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Written By: Cal Kellogg, April 16, 2014
Location: Bass Lake,
As midnight approached, the Willow Cove campsite took on an air of bedlam. People with glazed eyes wandered into the lake and sat down. Others fell against bikes or shouted meaningless abuse at friends they couldn’t recognize. Rather than mix in the deranged traffic around the bonfire, I drifted back to my car, on the edge or darkness, and joined a group of Gypsy Jokers. They were still holding back, letting the Hells Angels put on the show,î- Hunter S. Thompson, describing the scene at Bass Lake during the 4th of July weekend 1965.
From the middle of the ‘60s through the end of the 70s central California’s Bass Lake was the scene of the Hells Angel’s annual 4th of July run. The notorious run spawned blood curdling newspaper headlines, restraining orders, curfews and roadblocks and local vigilantes even patrolled the streets at times sporting clubs and wearing sidearms…
Time rolls forward and the scene at Bass Lake has changed quite a bit over the past 50 years. By the early ‘80s the Angels had all but disappeared, replaced by big numbers of tourists, boaters and anglers. These days Bass Lake is known as one the central state’s premier freshwater fishing destinations.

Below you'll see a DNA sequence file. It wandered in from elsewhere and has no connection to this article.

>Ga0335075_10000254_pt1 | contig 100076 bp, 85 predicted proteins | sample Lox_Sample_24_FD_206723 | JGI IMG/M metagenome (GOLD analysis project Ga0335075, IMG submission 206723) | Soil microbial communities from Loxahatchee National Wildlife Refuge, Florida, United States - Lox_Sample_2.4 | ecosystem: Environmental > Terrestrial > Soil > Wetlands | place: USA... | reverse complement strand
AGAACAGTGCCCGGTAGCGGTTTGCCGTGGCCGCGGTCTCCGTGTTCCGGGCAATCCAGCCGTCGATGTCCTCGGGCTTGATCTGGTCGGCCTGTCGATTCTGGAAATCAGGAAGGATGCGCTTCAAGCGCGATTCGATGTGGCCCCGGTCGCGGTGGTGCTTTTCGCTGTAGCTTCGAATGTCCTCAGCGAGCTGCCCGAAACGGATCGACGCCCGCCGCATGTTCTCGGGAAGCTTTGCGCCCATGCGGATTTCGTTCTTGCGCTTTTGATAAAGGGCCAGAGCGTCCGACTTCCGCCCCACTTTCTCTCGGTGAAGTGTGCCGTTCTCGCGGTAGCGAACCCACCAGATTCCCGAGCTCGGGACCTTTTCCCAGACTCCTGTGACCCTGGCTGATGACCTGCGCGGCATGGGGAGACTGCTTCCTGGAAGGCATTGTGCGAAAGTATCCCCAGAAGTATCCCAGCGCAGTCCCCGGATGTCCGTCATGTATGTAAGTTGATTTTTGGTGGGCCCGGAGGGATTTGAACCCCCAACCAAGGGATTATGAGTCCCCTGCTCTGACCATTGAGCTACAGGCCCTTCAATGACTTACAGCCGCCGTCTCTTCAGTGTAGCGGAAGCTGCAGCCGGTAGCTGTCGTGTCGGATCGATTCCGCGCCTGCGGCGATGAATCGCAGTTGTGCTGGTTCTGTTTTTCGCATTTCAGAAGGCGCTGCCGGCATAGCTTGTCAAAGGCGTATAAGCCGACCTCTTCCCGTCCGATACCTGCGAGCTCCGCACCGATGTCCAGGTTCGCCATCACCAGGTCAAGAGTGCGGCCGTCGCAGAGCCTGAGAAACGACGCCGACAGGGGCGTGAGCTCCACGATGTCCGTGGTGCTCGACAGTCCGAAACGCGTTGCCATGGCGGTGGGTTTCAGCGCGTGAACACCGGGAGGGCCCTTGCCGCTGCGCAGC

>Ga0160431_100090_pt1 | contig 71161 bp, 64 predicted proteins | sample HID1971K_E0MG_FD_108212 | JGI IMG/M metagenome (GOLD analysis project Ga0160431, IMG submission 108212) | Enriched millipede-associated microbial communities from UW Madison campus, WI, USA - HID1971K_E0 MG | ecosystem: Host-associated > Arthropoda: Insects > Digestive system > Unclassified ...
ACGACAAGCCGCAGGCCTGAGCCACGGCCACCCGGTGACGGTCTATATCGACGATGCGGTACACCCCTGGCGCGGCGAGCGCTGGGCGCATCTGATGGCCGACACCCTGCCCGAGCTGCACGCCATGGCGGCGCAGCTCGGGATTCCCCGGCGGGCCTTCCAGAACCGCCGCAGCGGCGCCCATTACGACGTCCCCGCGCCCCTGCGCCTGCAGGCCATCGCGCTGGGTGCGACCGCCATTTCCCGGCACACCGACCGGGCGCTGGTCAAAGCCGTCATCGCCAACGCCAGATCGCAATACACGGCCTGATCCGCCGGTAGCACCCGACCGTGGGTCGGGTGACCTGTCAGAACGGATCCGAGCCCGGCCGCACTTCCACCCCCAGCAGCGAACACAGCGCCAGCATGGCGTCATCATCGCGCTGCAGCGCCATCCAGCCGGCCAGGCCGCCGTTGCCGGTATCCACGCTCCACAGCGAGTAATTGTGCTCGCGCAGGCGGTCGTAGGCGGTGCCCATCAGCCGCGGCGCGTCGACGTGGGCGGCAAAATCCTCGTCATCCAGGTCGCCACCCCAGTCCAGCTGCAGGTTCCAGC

Folks residing in Norcal might be unfamiliar with Bass Lake, so here’s the low down. The lake is situated in the Sierra National Forest in Madera Country about 14 miles from the southern entrance to Yosemite National Park.
The lake was formed in 1910 when the 145 foot Crane Valley Dam was constructed by PG&E to impound the waters of Willow Creek, a tributary of the San Joaquin.
Bass Lake is small with only 14 miles or shoreline, a length of 4 miles and a maximum depth of 98 feet.
The lake is located very near the geographic center of the state. The lion’s share of visitors to Bass Lake are from southern and central California, but there is a loyal constituent of north state anglers that make the trek south to ply the lake’s rich waters.
Set at an elevation of 3,376 feet the lake features both cold water fish in the form of rainbow trout and kokanee salmon as well as warm water species such as spotted bass, largemouth bass, crappie and catfish.
Bass Lake is heavily stocked with rainbow trout that average 13 inches and range up to 24 inches and 5 pounds. The lake produces some of the largest kokanee in California. The average fish runs 16 to 17 inches, but fish over 20 inches have been common for the past several years.